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Pretty much anyone who needs help getting to a destination can turn to the reliable Google Maps for aid.
But (and this may come as a surprise to some people) the service isn’t perfect, and one country where it needs additional data is India, the world’s second most populous state.
In order to expand and improve its service in the country, Google has decided to run a crowdsourced competition called Mapathon 2013, which launches tomorrow – or just launched today, if you’re reading this in India.
The premise behind Mapathon 2013 is straightforward: users residing in the country can visit Google MapMaker and add or edit landmarks, businesses, institutions, roads, and more. In order to get people more excited about the initiative, Google will be giving out prizes to the top 1000 submitters.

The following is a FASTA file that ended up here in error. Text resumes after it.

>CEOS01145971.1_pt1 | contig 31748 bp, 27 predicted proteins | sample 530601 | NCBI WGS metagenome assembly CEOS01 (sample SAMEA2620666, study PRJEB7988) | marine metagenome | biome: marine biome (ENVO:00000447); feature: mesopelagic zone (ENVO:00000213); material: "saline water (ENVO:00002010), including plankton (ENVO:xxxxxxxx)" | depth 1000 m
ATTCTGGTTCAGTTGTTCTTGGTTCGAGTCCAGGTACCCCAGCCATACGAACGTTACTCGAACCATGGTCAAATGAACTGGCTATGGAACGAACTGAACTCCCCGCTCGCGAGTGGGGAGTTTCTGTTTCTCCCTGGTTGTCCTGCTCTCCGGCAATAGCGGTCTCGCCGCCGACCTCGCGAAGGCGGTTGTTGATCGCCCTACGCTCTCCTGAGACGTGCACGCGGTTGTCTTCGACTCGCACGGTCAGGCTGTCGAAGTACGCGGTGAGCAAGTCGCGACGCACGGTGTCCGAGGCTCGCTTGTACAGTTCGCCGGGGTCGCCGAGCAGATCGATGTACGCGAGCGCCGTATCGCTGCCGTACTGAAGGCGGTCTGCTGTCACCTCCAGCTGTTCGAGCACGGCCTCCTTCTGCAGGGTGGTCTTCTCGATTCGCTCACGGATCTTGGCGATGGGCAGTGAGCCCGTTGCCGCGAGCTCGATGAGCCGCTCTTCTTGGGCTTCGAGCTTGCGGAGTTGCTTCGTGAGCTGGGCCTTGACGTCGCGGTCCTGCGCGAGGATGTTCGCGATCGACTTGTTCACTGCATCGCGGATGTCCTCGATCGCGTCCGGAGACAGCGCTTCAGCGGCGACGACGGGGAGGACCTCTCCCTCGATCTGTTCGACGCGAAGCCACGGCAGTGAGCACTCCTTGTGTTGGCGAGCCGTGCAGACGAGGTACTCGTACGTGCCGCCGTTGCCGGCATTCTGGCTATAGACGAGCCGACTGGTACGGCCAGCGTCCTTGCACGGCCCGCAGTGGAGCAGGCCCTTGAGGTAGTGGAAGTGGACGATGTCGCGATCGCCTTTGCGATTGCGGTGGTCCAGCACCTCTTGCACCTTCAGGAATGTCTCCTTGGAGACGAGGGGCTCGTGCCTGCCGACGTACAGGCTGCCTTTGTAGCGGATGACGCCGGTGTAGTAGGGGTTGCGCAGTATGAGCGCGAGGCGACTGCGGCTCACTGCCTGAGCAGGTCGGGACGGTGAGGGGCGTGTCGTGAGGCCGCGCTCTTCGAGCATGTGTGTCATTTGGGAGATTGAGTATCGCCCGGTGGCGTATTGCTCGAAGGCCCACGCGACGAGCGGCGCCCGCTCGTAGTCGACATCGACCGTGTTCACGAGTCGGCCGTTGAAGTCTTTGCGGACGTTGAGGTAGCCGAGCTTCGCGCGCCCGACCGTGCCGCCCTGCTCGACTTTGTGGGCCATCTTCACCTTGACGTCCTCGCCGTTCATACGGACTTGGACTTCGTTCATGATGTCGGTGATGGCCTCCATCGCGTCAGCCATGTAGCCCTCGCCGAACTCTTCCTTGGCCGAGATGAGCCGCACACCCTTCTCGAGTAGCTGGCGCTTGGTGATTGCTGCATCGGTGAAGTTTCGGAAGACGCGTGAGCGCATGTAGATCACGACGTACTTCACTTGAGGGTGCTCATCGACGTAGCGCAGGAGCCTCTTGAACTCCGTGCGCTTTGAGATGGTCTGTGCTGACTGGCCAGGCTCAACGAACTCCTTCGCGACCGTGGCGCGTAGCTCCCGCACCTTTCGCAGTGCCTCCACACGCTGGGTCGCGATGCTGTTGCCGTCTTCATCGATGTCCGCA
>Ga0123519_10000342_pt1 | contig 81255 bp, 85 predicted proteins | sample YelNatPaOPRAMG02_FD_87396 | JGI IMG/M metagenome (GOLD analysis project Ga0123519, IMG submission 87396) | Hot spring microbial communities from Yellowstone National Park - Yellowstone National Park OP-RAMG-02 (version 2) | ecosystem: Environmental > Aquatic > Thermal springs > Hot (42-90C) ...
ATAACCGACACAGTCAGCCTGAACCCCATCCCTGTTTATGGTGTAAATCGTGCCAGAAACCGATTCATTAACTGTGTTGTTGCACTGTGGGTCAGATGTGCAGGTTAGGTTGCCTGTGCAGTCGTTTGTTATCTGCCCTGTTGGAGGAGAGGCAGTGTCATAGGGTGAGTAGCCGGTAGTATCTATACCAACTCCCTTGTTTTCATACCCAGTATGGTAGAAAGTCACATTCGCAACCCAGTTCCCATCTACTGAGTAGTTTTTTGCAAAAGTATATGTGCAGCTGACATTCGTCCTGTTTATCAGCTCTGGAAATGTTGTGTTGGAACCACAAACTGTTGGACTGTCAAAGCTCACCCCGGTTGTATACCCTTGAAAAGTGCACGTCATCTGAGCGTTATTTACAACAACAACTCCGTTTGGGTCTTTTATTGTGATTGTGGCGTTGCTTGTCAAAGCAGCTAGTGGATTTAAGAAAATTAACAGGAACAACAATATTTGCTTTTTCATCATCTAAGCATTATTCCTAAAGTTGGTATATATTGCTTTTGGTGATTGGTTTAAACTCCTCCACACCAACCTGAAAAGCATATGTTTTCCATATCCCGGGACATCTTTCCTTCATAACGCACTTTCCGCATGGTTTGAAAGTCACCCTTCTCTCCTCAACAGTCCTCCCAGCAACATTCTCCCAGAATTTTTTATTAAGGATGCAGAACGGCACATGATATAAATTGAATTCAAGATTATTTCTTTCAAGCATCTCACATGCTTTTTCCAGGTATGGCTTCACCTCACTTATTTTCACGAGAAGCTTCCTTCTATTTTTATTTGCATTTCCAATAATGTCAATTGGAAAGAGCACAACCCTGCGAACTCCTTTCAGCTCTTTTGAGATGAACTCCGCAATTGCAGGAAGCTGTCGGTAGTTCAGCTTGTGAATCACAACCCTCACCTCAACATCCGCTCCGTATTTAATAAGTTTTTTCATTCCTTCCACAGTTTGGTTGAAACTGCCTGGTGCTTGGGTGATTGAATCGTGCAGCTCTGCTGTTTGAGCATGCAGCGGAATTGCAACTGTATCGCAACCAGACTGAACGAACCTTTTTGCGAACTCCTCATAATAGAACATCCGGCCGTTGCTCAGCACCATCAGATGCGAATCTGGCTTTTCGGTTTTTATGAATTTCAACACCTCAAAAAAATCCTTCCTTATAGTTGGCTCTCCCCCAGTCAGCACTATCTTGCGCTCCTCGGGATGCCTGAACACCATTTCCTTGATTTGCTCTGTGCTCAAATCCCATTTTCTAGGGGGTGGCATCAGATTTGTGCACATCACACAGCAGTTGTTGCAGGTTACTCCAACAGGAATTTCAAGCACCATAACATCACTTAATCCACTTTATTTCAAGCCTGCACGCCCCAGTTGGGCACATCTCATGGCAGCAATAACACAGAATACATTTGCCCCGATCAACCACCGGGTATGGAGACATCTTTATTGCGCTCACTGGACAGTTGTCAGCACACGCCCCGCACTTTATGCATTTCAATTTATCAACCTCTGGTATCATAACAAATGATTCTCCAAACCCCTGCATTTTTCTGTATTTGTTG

The top ten participants will win Galaxy Note tablets, the next 40 will get the Galaxy S II phones, and the following 50 will get gift coupons at Flipkart (an Indian e-commerce platform) worth 5000 rupees, or roughly $92. The other 900 participants will win t-shirts, which the top 100 submitters will also receive.
As we previously reported, maps of India seem to be generally a little out of date, so it’s a great idea on Google’s part to try to improve them, even if it ultimately benefits the company, too. Whether or not the reward levels that Google has assigned to the competition are worthwhile, however, is a separate issue, and one that can’t really be addressed until Mapathon ends.
If the bottom 900 contributors (or at least the several hundred of them) submit hundreds of edits each, Google may want to consider upping the reward to something more substantial for those active users. Bing, for example, pays Gigwalkers $5 for taking pictures of local businesses that will, at least presumably, make it onto the search engine and map. But, if the bottom 900 Mapathon participants only make a few edits, a t-shirt seems like an appropriate prize.
The contest will run until March 25th. All those interested in taking part should check out the Mapathon 2013 competition page here.